She doesn’t remember what it’s like to swim, the mermaid tells you after she finishes the first bottle of wine by herself. The mermaid says it’s the only way she can feel underwater as she uncorks the second bottle. You’re not sure if you should reach across the table to hold her hand. You want to caress where you think her gills used to be. You think it’s the neck but you didn’t pay attention during sex ed about the biology of merpeople.

You cough up something oily and you’ve gotten used to this. You have always coughed up something oily for as long as you remember. You ignore the burn in your throat, in your lungs. Your parents barely remember what it was like for them to breathe tolerable air, drink tolerable water. You barely remember what it was like to be human, your body a greenhouse of cancer, like all the other non-mutated humans.

It is 9:03 pm. You try and get the mermaid’s attention. You want to point out a star that you think you can see through the haze of still wheezing smoke stacks. You hope after she sees the star that she’ll offer you at least a glass of wine. You like this mermaid. You hush the impatience on your tongue and in your hands.


You told everyone in second grade that you were really a mermaid. They believed you once you rolled up your pants and showed them your fused legs, the scaly psoriasis all over them. When your classmates asked what happened to your gills, you tell them how your father took them away when you decided to live with your mother on land. When your classmates asked you what it was like to live underwater, you tell them how your father took those memories away so you wouldn’t need to miss him. Your best friend, the one with the melting face, huggedyou and then everyone in class agreed that yes, you were really a mermaid.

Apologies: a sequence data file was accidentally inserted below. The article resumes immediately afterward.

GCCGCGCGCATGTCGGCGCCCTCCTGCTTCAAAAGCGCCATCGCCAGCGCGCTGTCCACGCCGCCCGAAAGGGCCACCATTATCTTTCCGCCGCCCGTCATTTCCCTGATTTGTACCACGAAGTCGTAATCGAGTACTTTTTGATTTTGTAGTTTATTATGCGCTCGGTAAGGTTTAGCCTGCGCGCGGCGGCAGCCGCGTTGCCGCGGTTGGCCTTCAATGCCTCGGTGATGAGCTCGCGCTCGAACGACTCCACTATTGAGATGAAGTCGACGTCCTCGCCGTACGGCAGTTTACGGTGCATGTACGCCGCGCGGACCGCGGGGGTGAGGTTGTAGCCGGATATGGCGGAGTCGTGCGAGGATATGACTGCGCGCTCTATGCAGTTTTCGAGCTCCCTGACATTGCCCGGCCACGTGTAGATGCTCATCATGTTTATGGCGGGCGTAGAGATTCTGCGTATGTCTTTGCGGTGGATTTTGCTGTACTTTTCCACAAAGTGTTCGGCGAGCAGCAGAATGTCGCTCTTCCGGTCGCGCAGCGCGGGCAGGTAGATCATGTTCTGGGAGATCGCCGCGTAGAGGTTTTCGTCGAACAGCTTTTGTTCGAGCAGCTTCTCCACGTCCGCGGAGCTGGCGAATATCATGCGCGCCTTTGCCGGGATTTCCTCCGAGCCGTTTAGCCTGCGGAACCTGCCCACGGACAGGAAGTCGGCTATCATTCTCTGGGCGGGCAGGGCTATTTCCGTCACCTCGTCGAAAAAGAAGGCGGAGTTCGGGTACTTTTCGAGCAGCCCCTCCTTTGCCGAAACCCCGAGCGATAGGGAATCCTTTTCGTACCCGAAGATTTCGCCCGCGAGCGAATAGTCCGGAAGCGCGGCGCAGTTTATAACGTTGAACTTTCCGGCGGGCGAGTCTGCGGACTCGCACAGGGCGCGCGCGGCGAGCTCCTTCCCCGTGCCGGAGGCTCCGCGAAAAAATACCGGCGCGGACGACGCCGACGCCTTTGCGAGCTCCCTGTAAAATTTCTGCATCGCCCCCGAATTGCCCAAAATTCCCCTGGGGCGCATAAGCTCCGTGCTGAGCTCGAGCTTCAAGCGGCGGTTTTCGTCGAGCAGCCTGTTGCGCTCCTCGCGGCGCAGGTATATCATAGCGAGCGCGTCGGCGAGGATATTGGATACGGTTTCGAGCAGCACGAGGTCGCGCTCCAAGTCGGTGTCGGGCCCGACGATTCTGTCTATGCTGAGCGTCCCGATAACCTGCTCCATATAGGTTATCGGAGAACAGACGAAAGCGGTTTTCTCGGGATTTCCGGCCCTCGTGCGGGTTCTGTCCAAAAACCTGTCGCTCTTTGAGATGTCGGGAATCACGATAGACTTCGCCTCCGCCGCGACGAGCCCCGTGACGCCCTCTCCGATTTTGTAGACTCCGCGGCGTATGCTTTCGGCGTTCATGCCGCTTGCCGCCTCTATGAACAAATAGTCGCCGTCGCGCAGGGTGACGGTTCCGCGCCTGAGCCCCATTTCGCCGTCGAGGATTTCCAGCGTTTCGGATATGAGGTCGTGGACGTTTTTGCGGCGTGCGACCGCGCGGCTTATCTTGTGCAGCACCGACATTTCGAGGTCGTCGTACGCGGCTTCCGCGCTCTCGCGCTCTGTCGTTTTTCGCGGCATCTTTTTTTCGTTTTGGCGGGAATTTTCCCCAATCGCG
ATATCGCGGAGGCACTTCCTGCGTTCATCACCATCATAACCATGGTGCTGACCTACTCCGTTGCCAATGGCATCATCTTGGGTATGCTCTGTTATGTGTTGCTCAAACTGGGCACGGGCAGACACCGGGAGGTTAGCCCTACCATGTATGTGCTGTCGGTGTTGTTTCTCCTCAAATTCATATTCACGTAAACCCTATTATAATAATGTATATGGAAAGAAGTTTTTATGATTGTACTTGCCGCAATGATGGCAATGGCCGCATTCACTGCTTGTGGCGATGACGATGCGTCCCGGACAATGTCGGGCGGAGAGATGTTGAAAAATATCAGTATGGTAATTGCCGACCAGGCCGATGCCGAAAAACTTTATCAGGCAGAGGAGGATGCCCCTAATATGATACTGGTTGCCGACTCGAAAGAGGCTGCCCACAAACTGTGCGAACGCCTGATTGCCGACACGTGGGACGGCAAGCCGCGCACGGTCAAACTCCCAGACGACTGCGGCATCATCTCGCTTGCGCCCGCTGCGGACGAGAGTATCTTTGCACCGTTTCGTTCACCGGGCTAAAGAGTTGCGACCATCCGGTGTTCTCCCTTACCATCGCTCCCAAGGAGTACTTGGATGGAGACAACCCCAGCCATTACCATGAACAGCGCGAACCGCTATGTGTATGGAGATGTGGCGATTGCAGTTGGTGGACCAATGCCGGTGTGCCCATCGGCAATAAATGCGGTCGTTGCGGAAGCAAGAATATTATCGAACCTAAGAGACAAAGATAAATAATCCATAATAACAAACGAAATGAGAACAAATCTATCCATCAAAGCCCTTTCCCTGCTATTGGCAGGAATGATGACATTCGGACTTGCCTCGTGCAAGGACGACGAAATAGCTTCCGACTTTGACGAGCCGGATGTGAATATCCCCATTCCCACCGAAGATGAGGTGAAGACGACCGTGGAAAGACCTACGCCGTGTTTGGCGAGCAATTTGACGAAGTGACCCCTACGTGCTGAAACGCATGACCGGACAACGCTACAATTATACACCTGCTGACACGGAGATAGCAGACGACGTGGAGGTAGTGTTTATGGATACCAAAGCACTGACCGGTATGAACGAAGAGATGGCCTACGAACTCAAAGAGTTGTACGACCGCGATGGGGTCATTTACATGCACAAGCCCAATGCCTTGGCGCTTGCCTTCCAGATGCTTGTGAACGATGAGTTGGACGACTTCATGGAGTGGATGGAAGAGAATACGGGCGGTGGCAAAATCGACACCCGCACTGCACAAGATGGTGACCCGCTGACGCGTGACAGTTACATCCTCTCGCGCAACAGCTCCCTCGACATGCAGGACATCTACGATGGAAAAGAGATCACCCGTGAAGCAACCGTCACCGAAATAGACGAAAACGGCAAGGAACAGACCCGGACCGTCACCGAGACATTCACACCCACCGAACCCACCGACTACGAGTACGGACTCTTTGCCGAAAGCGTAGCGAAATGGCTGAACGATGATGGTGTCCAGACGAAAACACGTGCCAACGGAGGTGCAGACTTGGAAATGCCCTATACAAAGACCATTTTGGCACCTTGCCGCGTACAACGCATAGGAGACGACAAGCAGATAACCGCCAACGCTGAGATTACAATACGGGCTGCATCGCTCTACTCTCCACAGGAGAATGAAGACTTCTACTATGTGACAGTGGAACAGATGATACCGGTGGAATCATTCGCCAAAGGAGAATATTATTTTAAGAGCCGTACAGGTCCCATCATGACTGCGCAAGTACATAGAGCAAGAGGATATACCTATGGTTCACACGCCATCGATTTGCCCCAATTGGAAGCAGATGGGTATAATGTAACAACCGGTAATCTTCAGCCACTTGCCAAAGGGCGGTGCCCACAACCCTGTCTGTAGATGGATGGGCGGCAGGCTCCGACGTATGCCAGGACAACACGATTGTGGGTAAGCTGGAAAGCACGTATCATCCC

Boys started paying attention to you more than the other girls who had two legs, or even one leg, under the full moon of their hormones. You discovered they were more interested in the mythology you made from your body than who you were when their hands wandered during slow dances at school district sanctioned dating events. You slapped their hands away, warned them how her father would curse them. Boys stopped paying attention to you after that, except the boy who coughed up oil.

You agreed to hang out with this boy, the one who coughed up oil, when he said he wanted to just talk and get to know you, when he promised to sit on his hands to prevent his impatience from getting to them. You steal two bottles of your mother’s wine, tell the boy how the only way you can remember what it was like to feel underwater is by drinking the wine. The boy sits on his hands even after you polish off the first bottle and open the second. The boy starts blurring. He takes his right hand out from beneath him, points at the sky, says, “Look at the scar,” but you think that’s impossible, because there are no scars in the sky.

J. Bradley is the author of The Adventures of Jesus Christ, Boy Detective (Pelekinesis, 2016) and the Yelp review prose poem collection Pick How You Will Revise A Memory (Robocup Press, 2016). He lives at